> On Jul 5, 1:03 pm, Deborah Yao, AP <a...@telecom-digest.org>
>> Cable companies are planning to charge more for set-top
>> boxes to help pay for new, more expensive versions mandated
>> by the Federal Communications Commission.
> They also are pushing more channels onto box-only reception,
> so consumers are forced to rent a box (not cheap) to get
> channels they used to deliver fine on coax.
The day is coming when cable companies will deliver all video
programming digitally. The short-term reasons for this should be
obvious: better picture quality and more efficient bandwidth
utilization. Longer term, the entire video industry -- broadcast,
cable, telco, satellite -- is going digital. And, as you well know,
the federal government is forcing all broadcasters to cease analog
transmissions on 02/17/09.
So, yeah, cable companies are "pushing more channels onto box-only
reception." They're converting them to digital before the deadline.
The day is also coming when all consumer equipment (TVs, DVRs,
whatever) will be digital. When that day comes, those not-cheap-boxes
will no longer be necessary. Unfortunately, that day is a long way
off, and in the meantime, not-cheap-boxes are the only way to
accommodate all consumers.
> We consumers either need aggressive consumer protection regulation
> or true real competition. The cable companies are fleecing all of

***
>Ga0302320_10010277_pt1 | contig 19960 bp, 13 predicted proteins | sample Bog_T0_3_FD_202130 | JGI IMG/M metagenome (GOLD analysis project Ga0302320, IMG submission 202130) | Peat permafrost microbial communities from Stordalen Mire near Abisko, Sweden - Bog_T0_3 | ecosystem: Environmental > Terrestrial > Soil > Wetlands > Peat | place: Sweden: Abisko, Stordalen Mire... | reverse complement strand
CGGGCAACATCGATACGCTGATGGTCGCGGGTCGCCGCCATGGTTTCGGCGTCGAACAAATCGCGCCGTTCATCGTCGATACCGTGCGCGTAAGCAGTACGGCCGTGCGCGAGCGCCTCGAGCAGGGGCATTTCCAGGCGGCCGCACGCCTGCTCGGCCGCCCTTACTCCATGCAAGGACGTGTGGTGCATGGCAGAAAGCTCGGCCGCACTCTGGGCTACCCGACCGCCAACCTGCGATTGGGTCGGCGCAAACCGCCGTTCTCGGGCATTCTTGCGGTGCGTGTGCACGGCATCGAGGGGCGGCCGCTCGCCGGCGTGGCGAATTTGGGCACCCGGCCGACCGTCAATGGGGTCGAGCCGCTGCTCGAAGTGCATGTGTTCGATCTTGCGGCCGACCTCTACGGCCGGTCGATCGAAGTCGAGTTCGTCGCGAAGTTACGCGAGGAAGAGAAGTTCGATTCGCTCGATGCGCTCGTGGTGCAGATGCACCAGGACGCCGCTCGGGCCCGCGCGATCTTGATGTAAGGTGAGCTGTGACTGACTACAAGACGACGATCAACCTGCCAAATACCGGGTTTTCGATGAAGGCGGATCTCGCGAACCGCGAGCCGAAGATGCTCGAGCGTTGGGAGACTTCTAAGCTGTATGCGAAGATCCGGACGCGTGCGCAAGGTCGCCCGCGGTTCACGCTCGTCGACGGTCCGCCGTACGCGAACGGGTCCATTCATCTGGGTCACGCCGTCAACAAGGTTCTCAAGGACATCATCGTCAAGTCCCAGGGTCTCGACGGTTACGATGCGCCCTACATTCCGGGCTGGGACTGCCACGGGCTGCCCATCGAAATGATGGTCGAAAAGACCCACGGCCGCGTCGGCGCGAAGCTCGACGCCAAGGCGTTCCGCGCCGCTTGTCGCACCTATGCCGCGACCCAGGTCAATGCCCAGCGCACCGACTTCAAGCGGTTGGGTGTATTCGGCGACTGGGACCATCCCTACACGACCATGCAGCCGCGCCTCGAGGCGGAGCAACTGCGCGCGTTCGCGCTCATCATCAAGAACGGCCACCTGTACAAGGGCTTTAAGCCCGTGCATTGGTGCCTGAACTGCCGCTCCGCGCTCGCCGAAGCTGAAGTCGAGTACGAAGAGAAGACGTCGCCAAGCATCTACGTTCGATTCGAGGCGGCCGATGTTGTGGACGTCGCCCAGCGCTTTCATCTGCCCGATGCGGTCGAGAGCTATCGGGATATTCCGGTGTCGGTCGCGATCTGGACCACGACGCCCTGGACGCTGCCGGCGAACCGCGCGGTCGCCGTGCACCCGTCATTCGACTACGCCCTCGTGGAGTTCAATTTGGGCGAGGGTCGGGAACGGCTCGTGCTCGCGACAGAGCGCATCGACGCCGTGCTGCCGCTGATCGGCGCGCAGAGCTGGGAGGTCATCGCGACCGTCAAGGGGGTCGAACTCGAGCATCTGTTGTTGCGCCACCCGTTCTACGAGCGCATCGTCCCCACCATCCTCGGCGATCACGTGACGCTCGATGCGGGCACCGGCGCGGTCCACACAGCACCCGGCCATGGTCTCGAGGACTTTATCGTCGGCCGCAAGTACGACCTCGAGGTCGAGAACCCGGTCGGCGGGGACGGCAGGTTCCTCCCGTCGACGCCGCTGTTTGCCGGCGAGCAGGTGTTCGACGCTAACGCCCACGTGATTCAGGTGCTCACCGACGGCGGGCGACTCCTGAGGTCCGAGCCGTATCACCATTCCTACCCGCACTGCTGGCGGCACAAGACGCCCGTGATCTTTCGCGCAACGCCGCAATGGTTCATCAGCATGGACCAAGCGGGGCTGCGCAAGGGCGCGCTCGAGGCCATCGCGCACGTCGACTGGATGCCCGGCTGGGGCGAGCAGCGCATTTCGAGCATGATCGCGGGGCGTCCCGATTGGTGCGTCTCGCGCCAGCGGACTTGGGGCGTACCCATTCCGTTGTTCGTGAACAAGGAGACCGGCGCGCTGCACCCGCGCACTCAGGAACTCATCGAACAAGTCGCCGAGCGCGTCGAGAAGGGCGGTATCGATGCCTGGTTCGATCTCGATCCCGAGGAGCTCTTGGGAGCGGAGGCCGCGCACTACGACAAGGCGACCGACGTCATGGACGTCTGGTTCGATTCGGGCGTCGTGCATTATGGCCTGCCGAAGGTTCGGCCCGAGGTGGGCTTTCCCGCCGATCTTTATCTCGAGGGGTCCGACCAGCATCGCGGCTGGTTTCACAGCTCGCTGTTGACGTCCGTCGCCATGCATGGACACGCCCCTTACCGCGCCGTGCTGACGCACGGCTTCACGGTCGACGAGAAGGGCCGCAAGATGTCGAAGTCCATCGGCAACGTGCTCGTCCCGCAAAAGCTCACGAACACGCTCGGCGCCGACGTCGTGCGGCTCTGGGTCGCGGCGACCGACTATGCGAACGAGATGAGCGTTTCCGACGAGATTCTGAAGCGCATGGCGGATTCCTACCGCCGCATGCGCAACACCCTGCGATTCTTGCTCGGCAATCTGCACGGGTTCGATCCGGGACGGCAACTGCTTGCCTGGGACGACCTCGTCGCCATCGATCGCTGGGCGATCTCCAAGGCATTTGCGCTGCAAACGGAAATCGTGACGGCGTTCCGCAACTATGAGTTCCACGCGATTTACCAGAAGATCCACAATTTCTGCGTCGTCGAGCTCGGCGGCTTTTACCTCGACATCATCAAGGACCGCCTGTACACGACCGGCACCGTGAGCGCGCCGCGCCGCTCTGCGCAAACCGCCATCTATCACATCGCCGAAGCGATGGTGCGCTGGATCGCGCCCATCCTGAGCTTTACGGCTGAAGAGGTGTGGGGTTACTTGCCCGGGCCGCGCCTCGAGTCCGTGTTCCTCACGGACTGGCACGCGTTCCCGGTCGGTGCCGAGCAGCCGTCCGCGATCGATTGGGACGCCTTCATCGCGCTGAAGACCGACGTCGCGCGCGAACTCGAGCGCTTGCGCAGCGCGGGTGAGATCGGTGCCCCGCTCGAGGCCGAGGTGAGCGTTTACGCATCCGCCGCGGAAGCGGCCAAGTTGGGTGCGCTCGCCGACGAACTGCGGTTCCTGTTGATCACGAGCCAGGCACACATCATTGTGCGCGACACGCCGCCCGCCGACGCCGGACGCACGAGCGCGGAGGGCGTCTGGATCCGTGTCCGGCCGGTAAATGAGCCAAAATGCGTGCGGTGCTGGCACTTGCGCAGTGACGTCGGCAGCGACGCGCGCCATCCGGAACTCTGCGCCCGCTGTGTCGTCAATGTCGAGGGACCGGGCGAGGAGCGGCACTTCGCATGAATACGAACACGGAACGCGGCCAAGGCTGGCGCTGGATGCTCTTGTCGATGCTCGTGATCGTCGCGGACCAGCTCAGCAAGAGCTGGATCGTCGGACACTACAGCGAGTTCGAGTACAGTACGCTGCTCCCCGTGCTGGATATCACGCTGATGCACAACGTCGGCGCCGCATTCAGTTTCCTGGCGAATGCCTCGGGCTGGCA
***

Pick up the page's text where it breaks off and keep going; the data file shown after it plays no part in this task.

> us big time.
So who's fleecing whom? The cable companies or the programmers?
If you think it's the cablecos that are fleecing you, you'll be happy
to know that your basic cable rate may go up another $1.00 per month
just so you can get Univision. You'll be especially happy to be
reminded that it was *your* elected representatives in the United
States Congress that enacted (over Bush 41's veto) the law that gives
Univision the power to impose that charge (source: Fortune, 155:9,
As I've noted before in this space, if you don't like your
cable/FiOS/U-Verse/DirecTV/DISH rates, tell Congress that they don't
have to pass any new "aggressive consumer protection regulation" laws.
Just repeal some of the laws that are already on the books.
> (I'm also frustrated how they say they must pay for broadcast
> content, yet these so-called 'pay' channels are loaded with nothing
> but old reruns and a great many commercials. If they have
> commercials and so many of them, why is it necessary to 'pay' for
Because the programming carried on advertising-supported non-broadcast
channels doesn't generate enough advertising revenue to cover the cost
of producing it and delivering it (if it did, broadcast stations and
networks would be carrying it, and advertising *already would be*
In order to support such programming, the producers and program
suppliers have to rely on two revenue streams: advertising and
subscriber fees. This is the same business model employed by the vast
majority of print publications.
The real significance of this dual-revenue-stream business model isn't
just the sum of the two revenue streams; it's the way in which the two
revenue streams reinforce each other:
- Consumer revenue reinforces advertising revenue. There's
an old adage in the advertising business that "paid
advertising is worth more than free advertising." A
consumer who pays for a publication (print or video)